Five Things You Need to Know to Start Your Day
Want to receive this post in your inbox every morning? Sign up here
Credit Suisse reports another loss, Greek bonds and stocks jump, and Rousseff's impeachment is back on track. Here are some of the things people in markets are talking about today.
Credit Suisse loss
Credit Suisse Group AG reported a loss of 302 million Swiss francs ($311 million) for the first quarter, slightly better than analyst expectations. Shares in the bank are surging following the results as investors look past the loss and focus on Chief Executive Officer Tidjane Thiam's progress in overhauling the business. In the first quarter the bank reduced the inventory of collateralized loan obligations at its securities unit by 81 percent and cut headcount by 1,000. Shares listed in Zurich were 5.7 percent higher at 5:29 a.m. ET.
Greek bonds, shares jump
Optimism has broken out among investors weighing the progress of the seemingly never-ending Greek debt talks. Yesterday euro-area finance ministers agreed to seek International Monetary Fund backing for an accord on Greek debt, with talks due to reconvene in two weeks to finalize a deal. This morning the yield on Greek 10-year bonds fell to the lowest level of the year, while the equity benchmark ASE Index jumped 3 percent. The one fly in the ointment is that the baseline scenario presented by Greece's European creditors, which includes the country running a primary surplus for decades to come, has previously been described by IMF Director Christine Lagarde as a “far-fetched fantasy.”
Keeping track of political developments in Brazil is turning into a full-time job. Yesterday, the Brazilian real plummeted the most in four years and $16.5 billion was wiped off the value of the country's benchmark stock index, before both recovered after lawmaker Waldir Maranhao, the interim head of the lower house of parliament, called for a new impeachment vote in his chamber. Maranhao released a statement late into the night reversing his decision, which will allow the Senate to vote on President Dilma Rousseff's impeachment tomorrow as previously scheduled. Meanwhile, on the other side of the globe, the Philippines peso rose the most in six weeks and the stock exchange index jumped 2.6 percent following Rodrigo Duterte's decisive victory in the country's presidential election.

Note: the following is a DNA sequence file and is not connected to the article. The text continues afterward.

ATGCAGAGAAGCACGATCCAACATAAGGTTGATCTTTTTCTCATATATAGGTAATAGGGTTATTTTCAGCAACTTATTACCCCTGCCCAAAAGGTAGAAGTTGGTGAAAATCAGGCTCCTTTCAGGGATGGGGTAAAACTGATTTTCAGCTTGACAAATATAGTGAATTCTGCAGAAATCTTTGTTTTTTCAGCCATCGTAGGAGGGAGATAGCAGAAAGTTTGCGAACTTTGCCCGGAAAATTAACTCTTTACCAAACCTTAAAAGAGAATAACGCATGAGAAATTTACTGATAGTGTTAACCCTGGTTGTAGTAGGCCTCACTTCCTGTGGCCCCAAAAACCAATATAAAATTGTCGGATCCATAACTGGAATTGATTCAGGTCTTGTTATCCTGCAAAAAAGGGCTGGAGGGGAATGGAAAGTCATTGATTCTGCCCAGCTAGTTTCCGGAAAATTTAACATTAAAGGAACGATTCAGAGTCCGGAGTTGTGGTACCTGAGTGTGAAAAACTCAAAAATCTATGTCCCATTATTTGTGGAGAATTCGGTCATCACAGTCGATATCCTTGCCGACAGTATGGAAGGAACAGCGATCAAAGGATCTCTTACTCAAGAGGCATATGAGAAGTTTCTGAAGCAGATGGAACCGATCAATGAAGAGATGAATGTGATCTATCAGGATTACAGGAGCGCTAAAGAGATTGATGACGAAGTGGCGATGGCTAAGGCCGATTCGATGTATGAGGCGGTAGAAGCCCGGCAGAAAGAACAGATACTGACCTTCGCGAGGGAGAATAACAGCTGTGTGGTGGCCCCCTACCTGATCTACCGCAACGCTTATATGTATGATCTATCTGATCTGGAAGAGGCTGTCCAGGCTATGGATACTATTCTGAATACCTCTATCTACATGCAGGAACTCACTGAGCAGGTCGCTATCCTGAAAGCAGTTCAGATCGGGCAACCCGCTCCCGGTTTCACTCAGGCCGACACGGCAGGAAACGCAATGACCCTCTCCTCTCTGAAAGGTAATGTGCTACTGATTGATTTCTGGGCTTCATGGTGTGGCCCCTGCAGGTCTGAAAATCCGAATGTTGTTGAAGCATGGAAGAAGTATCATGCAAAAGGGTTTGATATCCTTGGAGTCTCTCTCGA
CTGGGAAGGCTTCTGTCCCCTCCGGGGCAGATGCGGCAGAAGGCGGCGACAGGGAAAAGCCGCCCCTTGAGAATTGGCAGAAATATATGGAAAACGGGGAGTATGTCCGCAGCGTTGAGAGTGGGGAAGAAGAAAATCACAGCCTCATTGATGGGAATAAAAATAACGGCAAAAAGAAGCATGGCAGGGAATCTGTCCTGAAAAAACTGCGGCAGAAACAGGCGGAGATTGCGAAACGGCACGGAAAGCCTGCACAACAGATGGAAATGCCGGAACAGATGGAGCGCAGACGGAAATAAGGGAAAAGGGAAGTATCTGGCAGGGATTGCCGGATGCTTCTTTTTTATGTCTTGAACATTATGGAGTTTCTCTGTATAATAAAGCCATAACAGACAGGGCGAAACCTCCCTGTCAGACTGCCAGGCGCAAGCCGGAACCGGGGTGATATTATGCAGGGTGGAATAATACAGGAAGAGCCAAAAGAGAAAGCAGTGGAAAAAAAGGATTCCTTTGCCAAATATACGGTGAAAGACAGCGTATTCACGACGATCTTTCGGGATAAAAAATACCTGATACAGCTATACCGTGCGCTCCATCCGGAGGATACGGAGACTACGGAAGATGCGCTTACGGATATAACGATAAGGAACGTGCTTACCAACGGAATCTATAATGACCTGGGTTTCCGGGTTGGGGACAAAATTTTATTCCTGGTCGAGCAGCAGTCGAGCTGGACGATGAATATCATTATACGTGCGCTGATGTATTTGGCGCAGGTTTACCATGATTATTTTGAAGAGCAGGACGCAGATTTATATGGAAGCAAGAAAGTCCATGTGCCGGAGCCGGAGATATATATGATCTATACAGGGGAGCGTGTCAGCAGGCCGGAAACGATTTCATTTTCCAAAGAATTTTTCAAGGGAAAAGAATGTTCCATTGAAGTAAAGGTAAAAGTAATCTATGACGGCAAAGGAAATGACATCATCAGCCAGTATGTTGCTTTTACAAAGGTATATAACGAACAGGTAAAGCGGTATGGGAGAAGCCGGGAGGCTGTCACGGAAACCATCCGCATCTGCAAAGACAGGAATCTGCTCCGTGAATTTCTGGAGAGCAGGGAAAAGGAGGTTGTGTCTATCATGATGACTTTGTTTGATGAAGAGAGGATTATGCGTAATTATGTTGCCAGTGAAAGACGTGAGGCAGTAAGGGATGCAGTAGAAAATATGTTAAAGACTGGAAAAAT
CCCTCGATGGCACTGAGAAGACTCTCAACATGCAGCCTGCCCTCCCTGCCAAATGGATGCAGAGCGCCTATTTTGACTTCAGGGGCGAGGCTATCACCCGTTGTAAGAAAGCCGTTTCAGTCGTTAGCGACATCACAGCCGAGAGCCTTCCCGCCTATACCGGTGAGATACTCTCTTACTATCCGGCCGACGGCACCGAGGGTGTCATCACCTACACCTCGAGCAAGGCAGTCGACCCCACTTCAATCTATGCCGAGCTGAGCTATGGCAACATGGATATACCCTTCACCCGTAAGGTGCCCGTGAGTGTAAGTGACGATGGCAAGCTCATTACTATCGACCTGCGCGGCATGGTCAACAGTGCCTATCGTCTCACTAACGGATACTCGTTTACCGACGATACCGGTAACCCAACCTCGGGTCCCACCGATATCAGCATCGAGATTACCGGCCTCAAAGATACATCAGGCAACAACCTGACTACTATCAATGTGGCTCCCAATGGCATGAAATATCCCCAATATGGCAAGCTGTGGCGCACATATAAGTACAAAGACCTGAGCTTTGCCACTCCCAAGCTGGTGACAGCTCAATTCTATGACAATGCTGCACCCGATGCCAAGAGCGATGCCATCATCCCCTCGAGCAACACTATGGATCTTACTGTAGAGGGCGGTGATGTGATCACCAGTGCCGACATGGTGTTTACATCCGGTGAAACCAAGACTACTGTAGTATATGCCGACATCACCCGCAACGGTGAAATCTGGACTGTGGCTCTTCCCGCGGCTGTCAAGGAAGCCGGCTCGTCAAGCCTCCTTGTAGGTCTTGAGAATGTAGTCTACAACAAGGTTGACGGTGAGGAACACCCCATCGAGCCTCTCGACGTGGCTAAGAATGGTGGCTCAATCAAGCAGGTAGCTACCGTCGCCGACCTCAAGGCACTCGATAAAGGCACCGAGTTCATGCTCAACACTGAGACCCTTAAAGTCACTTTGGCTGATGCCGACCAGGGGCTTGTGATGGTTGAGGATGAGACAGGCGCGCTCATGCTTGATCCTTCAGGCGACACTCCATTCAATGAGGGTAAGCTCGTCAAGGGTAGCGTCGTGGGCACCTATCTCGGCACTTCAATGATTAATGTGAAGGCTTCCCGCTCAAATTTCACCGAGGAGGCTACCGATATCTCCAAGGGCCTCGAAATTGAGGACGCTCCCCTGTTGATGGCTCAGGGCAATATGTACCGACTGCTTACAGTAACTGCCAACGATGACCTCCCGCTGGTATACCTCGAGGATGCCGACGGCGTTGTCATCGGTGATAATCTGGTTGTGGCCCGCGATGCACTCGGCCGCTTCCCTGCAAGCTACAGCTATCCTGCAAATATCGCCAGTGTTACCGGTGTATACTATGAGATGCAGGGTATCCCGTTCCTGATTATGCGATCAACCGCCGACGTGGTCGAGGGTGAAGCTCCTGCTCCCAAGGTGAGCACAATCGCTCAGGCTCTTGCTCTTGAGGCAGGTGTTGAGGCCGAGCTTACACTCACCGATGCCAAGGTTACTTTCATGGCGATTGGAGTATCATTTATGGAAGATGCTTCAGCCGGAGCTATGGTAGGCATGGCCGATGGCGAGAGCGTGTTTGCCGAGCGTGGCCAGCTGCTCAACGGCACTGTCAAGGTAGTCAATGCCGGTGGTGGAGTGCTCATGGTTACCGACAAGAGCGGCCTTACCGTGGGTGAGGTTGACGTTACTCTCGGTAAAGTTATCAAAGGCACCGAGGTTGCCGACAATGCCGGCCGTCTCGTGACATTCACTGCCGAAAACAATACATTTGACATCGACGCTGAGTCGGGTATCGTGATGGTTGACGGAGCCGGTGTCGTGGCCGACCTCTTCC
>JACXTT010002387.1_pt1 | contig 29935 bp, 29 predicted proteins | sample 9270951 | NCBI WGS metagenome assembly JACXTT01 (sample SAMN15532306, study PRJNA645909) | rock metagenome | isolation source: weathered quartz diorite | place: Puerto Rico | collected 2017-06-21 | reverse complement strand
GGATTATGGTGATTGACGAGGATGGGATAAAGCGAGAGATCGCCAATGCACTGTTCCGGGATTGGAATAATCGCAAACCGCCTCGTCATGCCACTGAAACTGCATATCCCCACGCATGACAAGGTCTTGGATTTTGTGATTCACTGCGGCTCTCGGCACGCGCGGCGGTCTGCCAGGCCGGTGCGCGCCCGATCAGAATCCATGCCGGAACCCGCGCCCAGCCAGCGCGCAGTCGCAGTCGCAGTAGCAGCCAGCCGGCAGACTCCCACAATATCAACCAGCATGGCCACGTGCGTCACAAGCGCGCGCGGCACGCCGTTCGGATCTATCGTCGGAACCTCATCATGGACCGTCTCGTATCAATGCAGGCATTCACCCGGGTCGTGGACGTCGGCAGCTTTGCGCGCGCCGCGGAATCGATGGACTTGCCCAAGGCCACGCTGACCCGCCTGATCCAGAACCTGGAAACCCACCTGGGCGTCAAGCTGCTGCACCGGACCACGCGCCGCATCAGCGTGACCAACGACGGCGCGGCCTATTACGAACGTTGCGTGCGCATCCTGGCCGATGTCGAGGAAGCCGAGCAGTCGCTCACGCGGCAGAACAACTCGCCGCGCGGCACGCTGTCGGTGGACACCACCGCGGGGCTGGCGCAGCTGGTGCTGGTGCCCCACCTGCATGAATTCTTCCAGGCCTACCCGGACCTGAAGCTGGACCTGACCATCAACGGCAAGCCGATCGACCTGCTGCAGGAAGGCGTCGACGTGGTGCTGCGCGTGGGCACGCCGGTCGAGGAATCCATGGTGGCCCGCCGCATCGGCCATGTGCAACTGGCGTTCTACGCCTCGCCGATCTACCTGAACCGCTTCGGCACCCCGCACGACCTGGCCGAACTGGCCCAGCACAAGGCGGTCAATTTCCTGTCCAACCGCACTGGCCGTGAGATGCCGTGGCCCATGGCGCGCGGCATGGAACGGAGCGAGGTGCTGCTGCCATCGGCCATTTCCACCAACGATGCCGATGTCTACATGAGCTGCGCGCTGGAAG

The China commodity speculative bubble of 2016 has been one for the ages. While producing some wonderful data points (such as enough cotton being traded in one day to make a pair of jeans for everyone on earth and daily soy trading volume being enough for 56 billion servings of tofu) it has also produced a huge headache for regulators trying to manage the mania. The latest tactic from Chinese authorities has been to roll out their "authoritative person" in the ruling party's most important newspaper to warn of the “original sin” of excessive debt. The interview is seen by China-watchers as a clear warning of a shift in Chinese policy away from excess leverage.
Markets are higher
Equity markets in Asia rose overnight, with the MSCI Asia Pacific Index climbing 0.8 percent as Japanese stocks received a lift from a weakened yen, following increasing intervention speculation. In Europe, the Stoxx 600 Index is rising for a second day, and was 1.3 percent higher at 6:07 a.m. ET as bank shares were boosted by Credit Suisse results. S&P 500 futures were 0.6 percent higher.
What we've been reading
This is what's caught our eye over the last 24 hours.
- Mr. Brexit came to Washington and things got a bit awkward.
- A new generation of German homebuyers falls in love with Mario Draghi.
- Traders eye $100 billion more emerging-market fallen angels.
- The miraculous rise and dramatic acquittal of the Mad Punter.
- The stunning fall of LendingClub's founder.
- Madoff sons' fight over cash endures long after their deaths.
- Alberta fires worse for Canada economy than Katrina was for U.S.